At the top boundary of the AW layer in the Canada Basin, a prevalent DC staircase is characterized by a sequence of mixed layers of thickness on the order of several meters separated by sharp gradients in temperature and salinity (e.g., Neal et al. 1969; Padman and Dillon 1987; Timmermans et al. 2008; Figs. 1b,c). Thermohaline intrusions, characterized by DC and SF regions alternating in depth, are often found underlying the staircase (e.g., Carmack et al. 1998; Merryfield 2002; Woodgate et al. 2007). Intrusions are believed to be associated with lateral (in addition to vertical) gradients in temperature and salinity and are driven partly by vertical buoyancy flux divergences [overviews of thermohaline intrusions are given by Ruddick and Kerr (2003) and Ruddick and Richards (2003)].
Understanding the observed vertical temperature–salinity structure (whether staircases or intrusions) and associated vertical and lateral heat fluxes from the AW layer requires knowledge of the origins of these features and their relationship to each other (see Kelley 2001). Extensive efforts have been made to explain staircase and intrusion origins and evolution with respect to the SF configuration of double diffusion. There exist around six theories for the origin of SF staircases, as reviewed by Radko (2013). One of these theories is that interleaving motions can develop into a staircase (Merryfield 2000). The idea relies on the presence of lateral temperature and salinity gradients and builds on previous studies that invoke a standard parametric flux model (Walsh and Ruddick 1995, 2000). This model was first introduced by Stern (1967), who delineated three separate scales of motion: small, to describe double-diffusive processes on centimeter to meter scales; medium, to describe the scales of interleaving (order tens of meters vertically and kilometer scales laterally); and large, to characterize the background state (the full thickness of the double-diffusive region in depth and tens to hundreds of kilometers laterally). The main assumption here is that medium-scale dynamics are qualitatively similar to small-scale dynamics and that the effects of double diffusion can be parameterized in terms of eddy diffusivities. Merryfield (2000) applied this formalism in his calculations showing that interleaving motions evolve into SF staircases when the density ratio of the background (SF stratified) state is below a certain value (i.e., there exists a critical density ratio that delineates the boundary between staircase and intrusion formation).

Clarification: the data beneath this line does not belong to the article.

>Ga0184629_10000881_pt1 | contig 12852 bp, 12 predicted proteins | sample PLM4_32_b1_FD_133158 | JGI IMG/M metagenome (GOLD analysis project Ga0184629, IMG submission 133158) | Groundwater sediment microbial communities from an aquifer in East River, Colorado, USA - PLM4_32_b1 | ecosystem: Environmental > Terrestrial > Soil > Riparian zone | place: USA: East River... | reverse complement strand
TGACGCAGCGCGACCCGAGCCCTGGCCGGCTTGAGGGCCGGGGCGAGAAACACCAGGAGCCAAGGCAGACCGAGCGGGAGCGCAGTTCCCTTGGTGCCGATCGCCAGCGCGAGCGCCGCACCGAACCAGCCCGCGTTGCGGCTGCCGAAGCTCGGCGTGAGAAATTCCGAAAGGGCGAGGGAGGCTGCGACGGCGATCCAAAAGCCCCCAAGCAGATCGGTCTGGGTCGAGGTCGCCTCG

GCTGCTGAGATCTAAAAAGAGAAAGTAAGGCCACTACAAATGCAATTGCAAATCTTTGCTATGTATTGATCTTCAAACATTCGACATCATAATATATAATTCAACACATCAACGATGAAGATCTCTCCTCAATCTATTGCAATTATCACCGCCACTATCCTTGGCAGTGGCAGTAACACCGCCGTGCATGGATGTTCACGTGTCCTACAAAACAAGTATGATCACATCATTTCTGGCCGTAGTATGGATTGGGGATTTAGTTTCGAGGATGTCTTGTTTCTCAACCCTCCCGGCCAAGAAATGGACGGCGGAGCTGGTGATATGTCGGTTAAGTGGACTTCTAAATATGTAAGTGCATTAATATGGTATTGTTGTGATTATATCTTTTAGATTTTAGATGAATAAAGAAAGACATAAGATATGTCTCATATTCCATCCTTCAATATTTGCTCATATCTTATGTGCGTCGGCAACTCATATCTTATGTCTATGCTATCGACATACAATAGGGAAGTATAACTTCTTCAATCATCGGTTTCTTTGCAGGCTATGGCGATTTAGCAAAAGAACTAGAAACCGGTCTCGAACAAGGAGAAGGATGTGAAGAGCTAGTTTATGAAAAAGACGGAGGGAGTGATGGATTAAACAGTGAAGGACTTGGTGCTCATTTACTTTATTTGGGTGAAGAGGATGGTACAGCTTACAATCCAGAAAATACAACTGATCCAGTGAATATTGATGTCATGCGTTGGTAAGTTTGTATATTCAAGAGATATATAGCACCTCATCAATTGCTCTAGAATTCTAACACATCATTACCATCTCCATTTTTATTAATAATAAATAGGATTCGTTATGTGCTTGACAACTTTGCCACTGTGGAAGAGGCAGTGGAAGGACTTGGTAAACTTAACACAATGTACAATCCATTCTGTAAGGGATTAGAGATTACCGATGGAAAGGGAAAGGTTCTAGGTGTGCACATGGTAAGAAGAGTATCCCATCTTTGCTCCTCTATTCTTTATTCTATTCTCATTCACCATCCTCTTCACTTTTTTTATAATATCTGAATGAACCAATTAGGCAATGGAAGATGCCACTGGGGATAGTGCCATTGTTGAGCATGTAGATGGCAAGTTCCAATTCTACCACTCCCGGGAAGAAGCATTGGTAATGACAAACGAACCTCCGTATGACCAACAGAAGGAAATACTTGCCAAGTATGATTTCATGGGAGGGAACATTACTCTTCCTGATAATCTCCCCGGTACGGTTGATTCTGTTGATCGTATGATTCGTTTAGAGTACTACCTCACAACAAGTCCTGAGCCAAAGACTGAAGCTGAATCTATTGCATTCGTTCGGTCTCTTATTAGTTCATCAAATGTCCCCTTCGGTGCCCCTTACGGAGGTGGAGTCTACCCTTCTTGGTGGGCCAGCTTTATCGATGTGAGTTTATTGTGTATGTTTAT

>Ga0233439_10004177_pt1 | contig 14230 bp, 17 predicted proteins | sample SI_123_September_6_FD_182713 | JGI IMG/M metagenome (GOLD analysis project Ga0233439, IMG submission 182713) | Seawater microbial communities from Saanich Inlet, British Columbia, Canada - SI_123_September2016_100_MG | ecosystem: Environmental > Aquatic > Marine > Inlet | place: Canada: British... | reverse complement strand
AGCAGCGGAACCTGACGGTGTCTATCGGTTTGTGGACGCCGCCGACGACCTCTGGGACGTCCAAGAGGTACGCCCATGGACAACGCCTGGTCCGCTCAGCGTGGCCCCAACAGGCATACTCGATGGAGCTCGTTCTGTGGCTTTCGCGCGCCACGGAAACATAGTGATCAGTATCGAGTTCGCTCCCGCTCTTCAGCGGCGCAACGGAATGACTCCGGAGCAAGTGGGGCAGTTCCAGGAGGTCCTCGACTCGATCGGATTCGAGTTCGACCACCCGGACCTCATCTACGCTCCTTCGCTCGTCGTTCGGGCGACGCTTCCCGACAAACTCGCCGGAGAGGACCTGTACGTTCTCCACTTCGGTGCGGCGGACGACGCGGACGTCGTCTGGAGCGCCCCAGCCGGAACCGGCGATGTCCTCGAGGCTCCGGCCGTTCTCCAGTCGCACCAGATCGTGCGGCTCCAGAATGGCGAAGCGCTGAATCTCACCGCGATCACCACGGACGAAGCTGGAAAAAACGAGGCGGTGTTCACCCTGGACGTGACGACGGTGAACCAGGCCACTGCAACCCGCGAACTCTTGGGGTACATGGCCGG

Very little has been done with respect to analysis of staircase origins in the DC-stratified setting. The purpose of this study is to address the relationships between and origins of DC staircases and intrusions, with consideration of those in the Arctic Ocean. Temperature and salinity profiles from the Canada Basin show the presence of both staircases and intrusions shallower than the AW temperature maximum. Often the exact structure differs from region to region; for example, in some regions, only a staircase is observed in the upper part of the AW layer (Figs. 1b,c; black line), while in others, intrusions are observed instead (Figs. 1b,c; red line). Motivated by these observations that show staircases and intrusions coexisting and evolving, we assess the main factors that may determine whether staircases or intrusions will be observed. Perhaps the major limitation on developing a mechanism for staircase formation in the Arctic Ocean has been considered to relate to the fact that the magnitude of the observed vertical density ratio (; see, e.g., Timmermans et al. 2008) falls outside the DC-unstable range () derived by linear stability analysis of the Boussinesq equations (Veronis 1965). However, this derivation considers only small-scale dynamics (i.e., molecular diffusivities are used in the computation of fluxes), and no horizontal background gradients in temperature and salinity. Here, we invoke the parametric flux model [as used by Merryfield (2000) for the SF case] to determine a critical vertical density ratio for the DC stratification at which a transition between staircases and intrusions occurs for the observed vertical and lateral temperature gradients in the Arctic Ocean. In this formalism, instability does not require to be less than 1.1.